My grandfather, Alex Imlach, spent his life associated with the sea. He operated fisheries and spent years with squareheads on the choppy waters of Alaska fishing for salmon and king crab. So I guess I was genetically inclined to have a natural love of being in or on the water.
So it was thoroughly believable when Anna (Eden Neuendorf) declares how natural it seems to be living in her new nautical environment that is so far removed from the land life in which she grew up. Having more difficulty finding sure footing is her father, Chris (John Hale), who is trying to make a home on a coal barge for a daughter he hasn't seen since childhood. The coal barge home is short-lived as it is wrecked by a ship that then becomes their home.
Anna grows ever fonder of the sea and sea life over the protestations of her father, who has grown to view the sea as the devil, who has taken everyone else that he loves. Thus is the story of Chris Christophersen, the Eugene O'Neill play that even the author lost interest in after out-of-town previews. O'Neill became more interested in other projects, including rewriting the story as Anna Christie, which has become a film and stage staple.
It is reported that Chris Christophersen has not been produced since it's abandonment by the author in 1920. In recognition of Eugene O'Neill's 125th birthday, for the 14th Annual Eugene O'Neill Festival, Role Players Ensemble and The Eugene O'Neill Foundation have produced both plays in tandem - Anna Christie under the direction of George Maguire at the Village Theatre and Chris Christophersen for one weekend only under the direction of Eric Fraisher Hayes at Eugene O'Neill's Tao House. Both productions used the same cast, not only contrasting the two stories but also the range of the stellar players.
Neuendorf was as in control of Anna as Anna was in control of the changes inhabiting her new life. Hale captured his hatred of the sea and concern for his daughter through rummied eyes beautifully. Since this story was more about character than actual story, the supporting cast did an exceptional job providing color and life. Most actors did double duty and created truly distinctive characters. The only other female cast member, Sally Hogarty, was a delight as Marthy Owens, Chris's bedmate. It was disappointing to see her graciously leave to make room for the newly-arriving Anna. I understand Marthy was not quite as accommodating in Anna Christie.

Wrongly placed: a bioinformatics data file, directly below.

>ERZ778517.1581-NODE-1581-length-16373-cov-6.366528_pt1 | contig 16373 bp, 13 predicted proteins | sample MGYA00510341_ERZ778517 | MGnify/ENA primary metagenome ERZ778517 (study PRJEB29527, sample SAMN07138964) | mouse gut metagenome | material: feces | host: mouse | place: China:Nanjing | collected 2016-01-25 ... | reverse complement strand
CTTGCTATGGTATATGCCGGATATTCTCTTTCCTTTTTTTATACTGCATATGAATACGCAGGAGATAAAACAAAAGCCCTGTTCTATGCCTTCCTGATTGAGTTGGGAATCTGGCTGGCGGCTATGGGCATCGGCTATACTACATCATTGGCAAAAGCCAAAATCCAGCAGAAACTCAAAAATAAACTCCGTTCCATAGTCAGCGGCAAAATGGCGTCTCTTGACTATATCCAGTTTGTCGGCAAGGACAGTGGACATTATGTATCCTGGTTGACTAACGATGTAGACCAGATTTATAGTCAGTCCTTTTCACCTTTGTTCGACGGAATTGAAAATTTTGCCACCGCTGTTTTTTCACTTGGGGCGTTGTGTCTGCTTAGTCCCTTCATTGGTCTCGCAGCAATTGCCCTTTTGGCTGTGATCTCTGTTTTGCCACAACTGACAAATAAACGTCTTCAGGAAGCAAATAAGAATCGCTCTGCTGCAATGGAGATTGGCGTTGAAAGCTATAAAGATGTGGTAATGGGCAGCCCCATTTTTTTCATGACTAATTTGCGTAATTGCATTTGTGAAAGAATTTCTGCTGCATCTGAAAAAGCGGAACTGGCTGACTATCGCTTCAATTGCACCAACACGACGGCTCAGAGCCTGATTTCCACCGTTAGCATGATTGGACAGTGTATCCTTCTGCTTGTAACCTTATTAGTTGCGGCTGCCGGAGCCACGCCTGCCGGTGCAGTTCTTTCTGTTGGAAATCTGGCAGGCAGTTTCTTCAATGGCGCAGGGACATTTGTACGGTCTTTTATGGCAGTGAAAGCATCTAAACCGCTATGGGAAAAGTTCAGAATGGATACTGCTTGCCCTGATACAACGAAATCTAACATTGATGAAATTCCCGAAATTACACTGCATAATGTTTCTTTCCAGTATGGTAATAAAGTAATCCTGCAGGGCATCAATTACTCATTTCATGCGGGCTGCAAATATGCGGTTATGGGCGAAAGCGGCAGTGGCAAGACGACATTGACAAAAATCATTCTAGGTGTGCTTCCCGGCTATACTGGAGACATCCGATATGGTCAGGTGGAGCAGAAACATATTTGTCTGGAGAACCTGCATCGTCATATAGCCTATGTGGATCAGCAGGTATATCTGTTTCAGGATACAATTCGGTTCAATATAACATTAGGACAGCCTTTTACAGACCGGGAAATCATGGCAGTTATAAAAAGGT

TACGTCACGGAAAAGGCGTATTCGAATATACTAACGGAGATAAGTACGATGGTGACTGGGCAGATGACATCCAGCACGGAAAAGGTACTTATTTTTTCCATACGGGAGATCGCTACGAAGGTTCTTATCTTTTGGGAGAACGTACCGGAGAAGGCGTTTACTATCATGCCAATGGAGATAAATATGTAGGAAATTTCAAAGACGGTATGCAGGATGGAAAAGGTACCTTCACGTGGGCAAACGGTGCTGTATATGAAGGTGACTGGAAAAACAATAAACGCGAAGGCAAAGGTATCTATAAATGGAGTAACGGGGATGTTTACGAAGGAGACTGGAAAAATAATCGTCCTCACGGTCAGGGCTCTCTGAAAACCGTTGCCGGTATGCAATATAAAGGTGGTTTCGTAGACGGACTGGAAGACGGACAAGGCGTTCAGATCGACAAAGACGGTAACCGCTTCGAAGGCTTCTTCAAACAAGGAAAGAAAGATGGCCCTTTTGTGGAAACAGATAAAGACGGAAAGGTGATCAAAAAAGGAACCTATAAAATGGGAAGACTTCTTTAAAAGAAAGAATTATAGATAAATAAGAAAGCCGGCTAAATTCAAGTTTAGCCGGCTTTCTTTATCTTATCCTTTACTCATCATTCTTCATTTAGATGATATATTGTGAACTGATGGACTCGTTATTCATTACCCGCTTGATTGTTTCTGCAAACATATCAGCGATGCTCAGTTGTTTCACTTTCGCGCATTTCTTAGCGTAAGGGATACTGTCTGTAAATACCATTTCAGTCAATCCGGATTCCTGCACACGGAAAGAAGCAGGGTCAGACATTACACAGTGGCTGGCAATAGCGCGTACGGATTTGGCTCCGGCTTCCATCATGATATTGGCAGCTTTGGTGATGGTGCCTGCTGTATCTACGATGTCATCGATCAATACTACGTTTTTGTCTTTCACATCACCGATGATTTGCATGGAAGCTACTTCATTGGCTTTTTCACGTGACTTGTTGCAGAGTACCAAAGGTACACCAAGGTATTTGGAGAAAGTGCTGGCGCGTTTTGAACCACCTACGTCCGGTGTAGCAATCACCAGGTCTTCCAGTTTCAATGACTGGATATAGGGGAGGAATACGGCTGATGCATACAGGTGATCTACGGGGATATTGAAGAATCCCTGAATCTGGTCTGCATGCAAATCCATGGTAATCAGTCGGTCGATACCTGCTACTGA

Hayes provided masterful direction to keep us engaged. The truly remarkable element was the dialect work from Robin Taylor. Each character seemed to come from a different locale and had consistent and definable textures to their speech. Some of the dialects were so authentic and rich they were, at times, hard to understand. I, as an audience member, didn't mind working a little harder to enjoy the richness of the work being done.
Several elements, beside the acting, made this production work. The play was presented in a barn at the Tao House that provided a perfect environment for our sea journey. The lighting effects (Joshua Hardwick) and sound (Robert Bo Golden) accented that feeling, particularly as the ship collided with the hapless barge at the conclusion of Act I.
Just as Chris grew to hate the sea that provided him with a life, my grandfather, too, found the sea a difficult partnership to maintain, especially the older he got. The last we heard of him, he headed out into the straits of Alaska and the boat returned without him. He and Chris were both bound to the sea for eternity,
Interest in this production was vast, as theatre companies from across the country made their way to sleepy little Danville to get a glimpse of this lost treasure. Here's hoping they will find a way to bring new life from the depths of Eugene O'Neill's imagination.